Eat Me. Drink Me.

Why We Eat. Why We Drink. Why We Write.

Category: Grilling

Midnight Feast

by lyzpfister

There are few things for which I will willingly stay up late.  Pork belly is one of them.  Of course, as I trekked through the slushy Brooklyn night I had no way of knowing that a thick and streaky slab of raw pork belly was waiting for me just past the Bedford stop.

I was on my way to a midnight cooking feast.  In two weeks of schedule scouring my friend Ben and I didn’t have one overlapping free hour to cook.  And all we really wanted to do was cook.  So lets cook at midnight, we said, and that’s how I found myself struggling to stay awake on an empty train, kicking myself for having agreed to something as ridiculous as not being in bed at midnight.

Our plan was to let ourselves be inspired.  To not plan a single recipe until we looked at what we had.  During his 11 pm grocery run, Ben bought whatever looked pretty and cost less than $2 a pound.  I felt like I was on Iron Chef, watching as he pulled each ingredient out of a Whole Foods shopping bag and laid it on the counter.  Lemons.  Eggplant.  Baby potatoes.  Red and yellow beets.  Pork belly.  Parsley and cilantro.  Jicama.  Tangerines and grapefruit.  Fennel.  And lastly, a small, brown paper-wrapped package.  “Guess,” he said.  “Chorizo,”  I guessed.  “Stranger than chorizo.”  “Tripe,” I guessed.  “Less strange than tripe,” he said and unwrapped a tangled mess of baby octopi.

We threw around ideas for our meal – should we do an Asian-inspired glazed belly or slice it up and cook it like bacon – should we roast vegetables or frittata them – could we do anything without vinegar?  (No, was the answer, and Ben made a quick run to the corner store for two bottles of vinegar.)  We settled on belly flash seared and then braised in a citrus glaze and a jicama and roasted beet slaw.  I woke from my sleepiness with the rising smell of onions, garlic, and fennel sautéing in olive oil.

We improvised, we guessed.  Never cooked pork belly?  Don’t know whether jicama and beets taste good together?  Didn’t matter!  We sliced and sautéed our way into the morning.  Ella and Louis crooning from the speakers as our knife blades smashed garlic and the red wine evaporated.  At around two, I remembered the octopus.  What should we do with it?  Grill it, of course, with smoked paprika and lemon.  I wanted mushrooms, so we sautéed them in olive oil with a little salt and pepper and garnished the dish with parsley.  We sat down on one side of the kitchen bar and sampled our appetizer.  It was good, briny and delicately chewy, smoky-sweet from the paprika, and interesting to eat as my tongue worked around tortuously curled tentacles.  But we looked at each other and we knew:  “It needs something” – “a bit of zing.”  And Ben was back at the stove, making a quick balsamic reduction.  He sprinkled the dark black, almost caramelized bits across the red-hued octopus and when we sat down to the second round, we sighed.  Perfect.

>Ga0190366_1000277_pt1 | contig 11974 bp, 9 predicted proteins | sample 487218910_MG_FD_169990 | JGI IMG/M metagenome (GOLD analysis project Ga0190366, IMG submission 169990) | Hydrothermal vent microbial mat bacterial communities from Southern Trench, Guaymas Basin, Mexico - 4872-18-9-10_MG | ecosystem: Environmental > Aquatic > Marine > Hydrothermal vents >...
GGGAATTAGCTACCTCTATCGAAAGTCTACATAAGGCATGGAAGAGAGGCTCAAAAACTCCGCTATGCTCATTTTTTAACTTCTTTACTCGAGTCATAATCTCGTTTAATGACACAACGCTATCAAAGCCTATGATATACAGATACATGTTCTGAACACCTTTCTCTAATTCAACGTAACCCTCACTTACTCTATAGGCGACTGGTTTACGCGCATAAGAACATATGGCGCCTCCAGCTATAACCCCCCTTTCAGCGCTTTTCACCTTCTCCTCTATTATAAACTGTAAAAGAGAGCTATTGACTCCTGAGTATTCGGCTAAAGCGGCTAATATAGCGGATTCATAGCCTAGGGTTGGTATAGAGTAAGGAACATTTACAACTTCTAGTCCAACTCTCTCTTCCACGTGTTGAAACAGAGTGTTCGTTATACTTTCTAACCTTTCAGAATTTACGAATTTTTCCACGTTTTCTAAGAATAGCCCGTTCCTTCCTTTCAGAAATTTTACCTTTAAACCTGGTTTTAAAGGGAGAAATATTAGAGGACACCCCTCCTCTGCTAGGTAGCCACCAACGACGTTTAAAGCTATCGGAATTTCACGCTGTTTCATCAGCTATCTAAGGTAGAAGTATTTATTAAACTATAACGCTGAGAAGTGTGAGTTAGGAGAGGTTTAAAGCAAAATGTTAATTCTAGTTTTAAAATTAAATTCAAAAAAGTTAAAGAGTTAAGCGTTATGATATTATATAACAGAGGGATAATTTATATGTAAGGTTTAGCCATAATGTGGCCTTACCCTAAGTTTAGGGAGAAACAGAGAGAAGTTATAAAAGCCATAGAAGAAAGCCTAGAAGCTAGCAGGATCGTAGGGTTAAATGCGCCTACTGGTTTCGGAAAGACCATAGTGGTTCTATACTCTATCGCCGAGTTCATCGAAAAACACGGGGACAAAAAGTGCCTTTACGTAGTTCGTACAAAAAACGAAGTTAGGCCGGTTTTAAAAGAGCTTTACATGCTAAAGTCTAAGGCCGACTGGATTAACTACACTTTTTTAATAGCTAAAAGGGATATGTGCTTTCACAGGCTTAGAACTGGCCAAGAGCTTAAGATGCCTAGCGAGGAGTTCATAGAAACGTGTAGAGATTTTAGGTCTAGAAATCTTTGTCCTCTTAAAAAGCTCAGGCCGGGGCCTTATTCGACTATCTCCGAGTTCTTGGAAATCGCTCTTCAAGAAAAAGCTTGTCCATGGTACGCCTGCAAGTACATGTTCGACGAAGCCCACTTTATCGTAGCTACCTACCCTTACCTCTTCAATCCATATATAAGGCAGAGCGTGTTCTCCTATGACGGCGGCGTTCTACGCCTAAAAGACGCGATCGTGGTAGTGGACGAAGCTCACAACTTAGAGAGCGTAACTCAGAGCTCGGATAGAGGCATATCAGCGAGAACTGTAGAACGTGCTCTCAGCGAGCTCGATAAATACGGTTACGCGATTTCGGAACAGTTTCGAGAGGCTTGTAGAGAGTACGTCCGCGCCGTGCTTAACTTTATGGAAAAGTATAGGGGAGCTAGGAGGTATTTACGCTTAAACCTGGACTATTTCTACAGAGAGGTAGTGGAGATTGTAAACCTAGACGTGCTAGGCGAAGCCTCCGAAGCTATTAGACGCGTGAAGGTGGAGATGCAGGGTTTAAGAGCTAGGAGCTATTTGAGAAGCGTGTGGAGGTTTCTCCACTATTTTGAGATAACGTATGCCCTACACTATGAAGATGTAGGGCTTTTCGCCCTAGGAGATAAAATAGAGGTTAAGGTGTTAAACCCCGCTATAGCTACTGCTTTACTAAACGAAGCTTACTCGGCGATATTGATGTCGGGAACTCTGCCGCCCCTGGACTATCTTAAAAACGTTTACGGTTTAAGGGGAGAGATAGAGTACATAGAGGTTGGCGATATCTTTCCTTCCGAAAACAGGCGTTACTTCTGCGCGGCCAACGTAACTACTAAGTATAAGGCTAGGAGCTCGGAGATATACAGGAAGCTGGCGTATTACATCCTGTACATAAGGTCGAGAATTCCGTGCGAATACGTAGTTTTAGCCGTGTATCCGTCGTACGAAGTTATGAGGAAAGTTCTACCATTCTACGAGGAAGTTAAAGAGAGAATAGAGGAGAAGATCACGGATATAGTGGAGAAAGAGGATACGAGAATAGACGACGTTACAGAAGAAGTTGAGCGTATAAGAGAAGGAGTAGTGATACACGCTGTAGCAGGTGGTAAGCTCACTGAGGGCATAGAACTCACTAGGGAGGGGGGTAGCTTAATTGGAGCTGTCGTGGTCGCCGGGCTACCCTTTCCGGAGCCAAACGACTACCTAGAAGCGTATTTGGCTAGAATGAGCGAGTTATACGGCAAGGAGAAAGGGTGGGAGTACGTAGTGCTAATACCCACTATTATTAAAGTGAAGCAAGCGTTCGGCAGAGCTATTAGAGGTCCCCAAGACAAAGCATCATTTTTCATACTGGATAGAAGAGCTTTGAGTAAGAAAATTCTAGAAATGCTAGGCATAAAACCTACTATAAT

I love to cook for people, but sometimes, it’s fun to cook with people who cook.  If only for those moments when you look at each other and just know, that something is good, but it can be better.  And without despairing, a few moments later, with a splash of lemon juice or honey, or a balsamic reduction, you can create something beautiful.  Something truly perfect.

The pork belly, when it came out of the oven, was already perfect.  Tender from roasting in its own fat and acidic citrus fruits, each caramelized, fatty piece, topped with a forkful of vinegary fennel and onion, just melted.  And to balance the richness, there were quick bites of jicama and beet slaw, spiked with jalapeños, mustard, honey, and ginger.

We finished eating, and I slunk into a pork belly-induced food coma, sprawled on the couch still making happy-full food noises.  The dishes could wait and so could the snow.  For now, all that mattered was the good food and the good company and the sleep, so long delayed.  And a promise extracted, to cook at midnight again.

Big Man at the Grill (a post by Lyz)

by lyzpfister

Let’s play a game. It’s a warm evening. The pre-dusk glow is thick, and a soft breeze carries the smell of freshly cut grass. Children shout, dogs bark, the night’s first firefly sparks faintly against a blue sky. Smoke, scented with sweet barbeque sauce and pork fat or seared fish and bell pepper drifts under your nose. Someone stands at the grill, deftly grasping a pair of tongs in one hand and a cold beer in the other. Who do you see?

Chances are, if you’ve ever felt the stirrings of the American Dream, you see Dad, out of his suit and tie, tossing Fido a nugget of meat from the grill and watching his two and a half children tumbling through the yard. Or maybe you see a bunch of bros, throwing back Miller High Life and slinging burgers on buns loaded with ketchup and onions.